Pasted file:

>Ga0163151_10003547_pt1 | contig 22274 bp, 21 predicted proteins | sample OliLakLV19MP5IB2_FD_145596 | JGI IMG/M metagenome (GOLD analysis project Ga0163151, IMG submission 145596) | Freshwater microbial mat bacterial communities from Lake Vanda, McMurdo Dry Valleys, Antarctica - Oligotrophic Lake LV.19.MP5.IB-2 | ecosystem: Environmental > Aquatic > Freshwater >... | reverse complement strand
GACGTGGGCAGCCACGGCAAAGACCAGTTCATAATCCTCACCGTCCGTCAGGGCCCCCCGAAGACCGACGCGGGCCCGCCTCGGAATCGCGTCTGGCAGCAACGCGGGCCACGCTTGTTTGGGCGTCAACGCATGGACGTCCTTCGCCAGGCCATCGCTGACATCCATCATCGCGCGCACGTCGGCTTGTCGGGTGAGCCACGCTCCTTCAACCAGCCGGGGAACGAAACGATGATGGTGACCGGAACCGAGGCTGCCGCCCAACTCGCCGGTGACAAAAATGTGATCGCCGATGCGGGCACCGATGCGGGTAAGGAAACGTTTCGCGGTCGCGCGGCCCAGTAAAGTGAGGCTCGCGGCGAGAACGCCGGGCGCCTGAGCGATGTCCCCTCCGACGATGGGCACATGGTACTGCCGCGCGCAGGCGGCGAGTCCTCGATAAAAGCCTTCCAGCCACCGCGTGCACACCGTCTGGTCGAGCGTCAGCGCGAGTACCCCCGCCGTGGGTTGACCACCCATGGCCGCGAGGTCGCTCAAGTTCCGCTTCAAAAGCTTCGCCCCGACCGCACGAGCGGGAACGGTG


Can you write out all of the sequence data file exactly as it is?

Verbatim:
>Ga0163151_10003547_pt1 | contig 22274 bp, 21 predicted proteins | sample OliLakLV19MP5IB2_FD_145596 | JGI IMG/M metagenome (GOLD analysis project Ga0163151, IMG submission 145596) | Freshwater microbial mat bacterial communities from Lake Vanda, McMurdo Dry Valleys, Antarctica - Oligotrophic Lake LV.19.MP5.IB-2 | ecosystem: Environmental > Aquatic > Freshwater >... | reverse complement strand
GACGTGGGCAGCCACGGCAAAGACCAGTTCATAATCCTCACCGTCCGTCAGGGCCCCCCGAAGACCGACGCGGGCCCGCCTCGGAATCGCGTCTGGCAGCAACGCGGGCCACGCTTGTTTGGGCGTCAACGCATGGACGTCCTTCGCCAGGCCATCGCTGACATCCATCATCGCGCGCACGTCGGCTTGTCGGGTGAGCCACGCTCCTTCAACCAGCCGGGGAACGAAACGATGATGGTGACCGGAACCGAGGCTGCCGCCCAACTCGCCGGTGACAAAAATGTGATCGCCGATGCGGGCACCGATGCGGGTAAGGAAACGTTTCGCGGTCGCGCGGCCCAGTAAAGTGAGGCTCGCGGCGAGAACGCCGGGCGCCTGAGCGATGTCCCCTCCGACGATGGGCACATGGTACTGCCGCGCGCAGGCGGCGAGTCCTCGATAAAAGCCTTCCAGCCACCGCGTGCACACCGTCTGGTCGAGCGTCAGCGCGAGTACCCCCGCCGTGGGTTGACCACCCATGGCCGCGAGGTCGCTCAAGTTCCGCTTCAAAAGCTTCGCCCCGACCGCACGAGCGGGAACGGTG